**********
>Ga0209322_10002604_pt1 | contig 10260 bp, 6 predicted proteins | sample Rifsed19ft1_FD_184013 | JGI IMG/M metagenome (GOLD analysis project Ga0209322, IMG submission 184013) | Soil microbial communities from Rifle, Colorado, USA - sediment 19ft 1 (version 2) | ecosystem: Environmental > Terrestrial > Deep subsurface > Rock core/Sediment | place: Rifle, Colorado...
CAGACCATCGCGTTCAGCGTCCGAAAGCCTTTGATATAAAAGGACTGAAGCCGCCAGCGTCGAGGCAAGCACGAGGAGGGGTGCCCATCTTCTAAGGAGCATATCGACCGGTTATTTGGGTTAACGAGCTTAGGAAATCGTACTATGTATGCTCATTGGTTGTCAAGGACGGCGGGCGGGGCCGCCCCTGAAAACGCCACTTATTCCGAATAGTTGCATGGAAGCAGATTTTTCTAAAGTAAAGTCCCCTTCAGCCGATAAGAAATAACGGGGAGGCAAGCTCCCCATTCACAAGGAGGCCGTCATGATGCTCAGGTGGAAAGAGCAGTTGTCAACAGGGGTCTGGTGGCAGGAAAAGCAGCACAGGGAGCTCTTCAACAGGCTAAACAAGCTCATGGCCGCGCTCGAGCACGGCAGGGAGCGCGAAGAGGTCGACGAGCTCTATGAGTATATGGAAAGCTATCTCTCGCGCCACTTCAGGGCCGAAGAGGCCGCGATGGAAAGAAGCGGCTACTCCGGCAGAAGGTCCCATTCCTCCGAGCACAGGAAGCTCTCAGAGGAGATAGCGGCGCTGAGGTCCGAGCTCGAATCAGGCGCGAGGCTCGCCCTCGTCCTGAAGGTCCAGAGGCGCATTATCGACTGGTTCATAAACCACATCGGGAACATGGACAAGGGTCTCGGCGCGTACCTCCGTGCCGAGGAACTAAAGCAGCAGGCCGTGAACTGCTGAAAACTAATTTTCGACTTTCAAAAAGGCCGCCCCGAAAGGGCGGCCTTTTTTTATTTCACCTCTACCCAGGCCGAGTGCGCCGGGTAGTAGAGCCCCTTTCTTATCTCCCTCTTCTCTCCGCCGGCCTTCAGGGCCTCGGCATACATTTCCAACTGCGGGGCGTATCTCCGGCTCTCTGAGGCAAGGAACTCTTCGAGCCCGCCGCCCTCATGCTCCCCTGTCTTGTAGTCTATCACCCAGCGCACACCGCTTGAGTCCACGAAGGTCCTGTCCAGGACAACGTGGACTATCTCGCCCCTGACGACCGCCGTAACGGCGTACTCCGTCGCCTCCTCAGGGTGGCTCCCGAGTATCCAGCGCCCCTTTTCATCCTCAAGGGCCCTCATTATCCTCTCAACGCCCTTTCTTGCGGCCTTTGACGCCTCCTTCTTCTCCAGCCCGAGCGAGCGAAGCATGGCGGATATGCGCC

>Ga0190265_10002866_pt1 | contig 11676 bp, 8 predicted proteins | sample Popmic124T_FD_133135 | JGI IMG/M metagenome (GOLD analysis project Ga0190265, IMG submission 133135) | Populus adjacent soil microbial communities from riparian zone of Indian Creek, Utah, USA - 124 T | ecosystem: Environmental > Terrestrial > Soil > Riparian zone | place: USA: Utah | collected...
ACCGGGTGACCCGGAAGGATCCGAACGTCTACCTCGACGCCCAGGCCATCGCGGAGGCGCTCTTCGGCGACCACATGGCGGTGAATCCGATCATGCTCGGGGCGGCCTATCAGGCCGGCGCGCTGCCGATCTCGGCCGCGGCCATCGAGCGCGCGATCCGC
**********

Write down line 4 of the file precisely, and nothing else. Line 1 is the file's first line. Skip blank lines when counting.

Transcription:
ACCGGGTGACCCGGAAGGATCCGAACGTCTACCTCGACGCCCAGGCCATCGCGGAGGCGCTCTTCGGCGACCACATGGCGGTGAATCCGATCATGCTCGGGGCGGCCTATCAGGCCGGCGCGCTGCCGATCTCGGCCGCGGCCATCGAGCGCGCGATCCGC